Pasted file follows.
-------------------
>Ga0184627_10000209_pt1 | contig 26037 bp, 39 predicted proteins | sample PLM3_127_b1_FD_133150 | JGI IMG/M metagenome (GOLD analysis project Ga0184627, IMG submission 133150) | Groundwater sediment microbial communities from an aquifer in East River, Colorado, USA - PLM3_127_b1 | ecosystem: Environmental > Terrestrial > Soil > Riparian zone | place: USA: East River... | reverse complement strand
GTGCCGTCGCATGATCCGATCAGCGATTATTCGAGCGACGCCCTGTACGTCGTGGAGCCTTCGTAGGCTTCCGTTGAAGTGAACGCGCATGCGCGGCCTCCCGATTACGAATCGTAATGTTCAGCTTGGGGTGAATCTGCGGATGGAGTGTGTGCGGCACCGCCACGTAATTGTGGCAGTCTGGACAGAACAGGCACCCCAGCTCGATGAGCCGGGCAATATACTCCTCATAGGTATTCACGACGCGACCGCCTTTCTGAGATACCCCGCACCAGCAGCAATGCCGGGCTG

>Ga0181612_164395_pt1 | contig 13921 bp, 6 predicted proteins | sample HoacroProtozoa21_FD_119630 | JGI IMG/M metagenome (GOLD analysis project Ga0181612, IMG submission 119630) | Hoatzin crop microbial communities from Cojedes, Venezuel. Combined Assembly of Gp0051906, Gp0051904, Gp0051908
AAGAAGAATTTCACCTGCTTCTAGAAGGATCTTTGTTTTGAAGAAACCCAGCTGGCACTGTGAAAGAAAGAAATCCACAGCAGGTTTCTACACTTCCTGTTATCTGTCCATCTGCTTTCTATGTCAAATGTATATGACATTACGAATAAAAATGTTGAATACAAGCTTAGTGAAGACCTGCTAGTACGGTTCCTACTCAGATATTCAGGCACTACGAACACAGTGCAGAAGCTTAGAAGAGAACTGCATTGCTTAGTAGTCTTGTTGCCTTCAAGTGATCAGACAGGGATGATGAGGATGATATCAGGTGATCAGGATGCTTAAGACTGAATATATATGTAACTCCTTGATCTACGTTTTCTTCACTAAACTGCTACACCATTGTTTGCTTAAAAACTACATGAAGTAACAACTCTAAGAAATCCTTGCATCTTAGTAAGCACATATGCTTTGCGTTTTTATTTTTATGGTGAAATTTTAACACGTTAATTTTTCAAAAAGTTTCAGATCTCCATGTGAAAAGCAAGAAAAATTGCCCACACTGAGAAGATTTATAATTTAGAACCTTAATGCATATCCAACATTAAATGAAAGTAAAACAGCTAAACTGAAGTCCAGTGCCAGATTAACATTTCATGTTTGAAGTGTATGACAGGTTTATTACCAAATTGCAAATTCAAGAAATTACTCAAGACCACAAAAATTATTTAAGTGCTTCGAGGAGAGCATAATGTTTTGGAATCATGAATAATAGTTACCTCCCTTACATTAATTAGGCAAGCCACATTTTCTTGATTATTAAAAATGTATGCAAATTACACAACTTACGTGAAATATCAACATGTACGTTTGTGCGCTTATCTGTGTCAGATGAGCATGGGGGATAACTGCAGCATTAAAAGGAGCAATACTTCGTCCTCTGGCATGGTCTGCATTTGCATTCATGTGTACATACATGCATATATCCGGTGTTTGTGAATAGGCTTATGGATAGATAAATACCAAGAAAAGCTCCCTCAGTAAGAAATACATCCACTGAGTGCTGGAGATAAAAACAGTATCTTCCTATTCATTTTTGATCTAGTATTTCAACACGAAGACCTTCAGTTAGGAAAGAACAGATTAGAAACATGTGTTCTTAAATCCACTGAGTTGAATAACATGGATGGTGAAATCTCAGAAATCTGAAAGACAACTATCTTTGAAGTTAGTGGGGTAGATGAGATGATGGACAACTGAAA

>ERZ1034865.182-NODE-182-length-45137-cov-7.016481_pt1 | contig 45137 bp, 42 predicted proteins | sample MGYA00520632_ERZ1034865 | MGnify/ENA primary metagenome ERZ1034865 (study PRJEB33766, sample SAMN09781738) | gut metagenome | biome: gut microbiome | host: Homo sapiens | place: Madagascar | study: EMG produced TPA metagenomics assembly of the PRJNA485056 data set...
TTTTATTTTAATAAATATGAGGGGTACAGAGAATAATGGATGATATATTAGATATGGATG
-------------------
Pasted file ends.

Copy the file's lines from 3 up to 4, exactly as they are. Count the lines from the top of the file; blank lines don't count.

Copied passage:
>Ga0181612_164395_pt1 | contig 13921 bp, 6 predicted proteins | sample HoacroProtozoa21_FD_119630 | JGI IMG/M metagenome (GOLD analysis project Ga0181612, IMG submission 119630) | Hoatzin crop microbial communities from Cojedes, Venezuel. Combined Assembly of Gp0051906, Gp0051904, Gp0051908
AAGAAGAATTTCACCTGCTTCTAGAAGGATCTTTGTTTTGAAGAAACCCAGCTGGCACTGTGAAAGAAAGAAATCCACAGCAGGTTTCTACACTTCCTGTTATCTGTCCATCTGCTTTCTATGTCAAATGTATATGACATTACGAATAAAAATGTTGAATACAAGCTTAGTGAAGACCTGCTAGTACGGTTCCTACTCAGATATTCAGGCACTACGAACACAGTGCAGAAGCTTAGAAGAGAACTGCATTGCTTAGTAGTCTTGTTGCCTTCAAGTGATCAGACAGGGATGATGAGGATGATATCAGGTGATCAGGATGCTTAAGACTGAATATATATGTAACTCCTTGATCTACGTTTTCTTCACTAAACTGCTACACCATTGTTTGCTTAAAAACTACATGAAGTAACAACTCTAAGAAATCCTTGCATCTTAGTAAGCACATATGCTTTGCGTTTTTATTTTTATGGTGAAATTTTAACACGTTAATTTTTCAAAAAGTTTCAGATCTCCATGTGAAAAGCAAGAAAAATTGCCCACACTGAGAAGATTTATAATTTAGAACCTTAATGCATATCCAACATTAAATGAAAGTAAAACAGCTAAACTGAAGTCCAGTGCCAGATTAACATTTCATGTTTGAAGTGTATGACAGGTTTATTACCAAATTGCAAATTCAAGAAATTACTCAAGACCACAAAAATTATTTAAGTGCTTCGAGGAGAGCATAATGTTTTGGAATCATGAATAATAGTTACCTCCCTTACATTAATTAGGCAAGCCACATTTTCTTGATTATTAAAAATGTATGCAAATTACACAACTTACGTGAAATATCAACATGTACGTTTGTGCGCTTATCTGTGTCAGATGAGCATGGGGGATAACTGCAGCATTAAAAGGAGCAATACTTCGTCCTCTGGCATGGTCTGCATTTGCATTCATGTGTACATACATGCATATATCCGGTGTTTGTGAATAGGCTTATGGATAGATAAATACCAAGAAAAGCTCCCTCAGTAAGAAATACATCCACTGAGTGCTGGAGATAAAAACAGTATCTTCCTATTCATTTTTGATCTAGTATTTCAACACGAAGACCTTCAGTTAGGAAAGAACAGATTAGAAACATGTGTTCTTAAATCCACTGAGTTGAATAACATGGATGGTGAAATCTCAGAAATCTGAAAGACAACTATCTTTGAAGTTAGTGGGGTAGATGAGATGATGGACAACTGAAA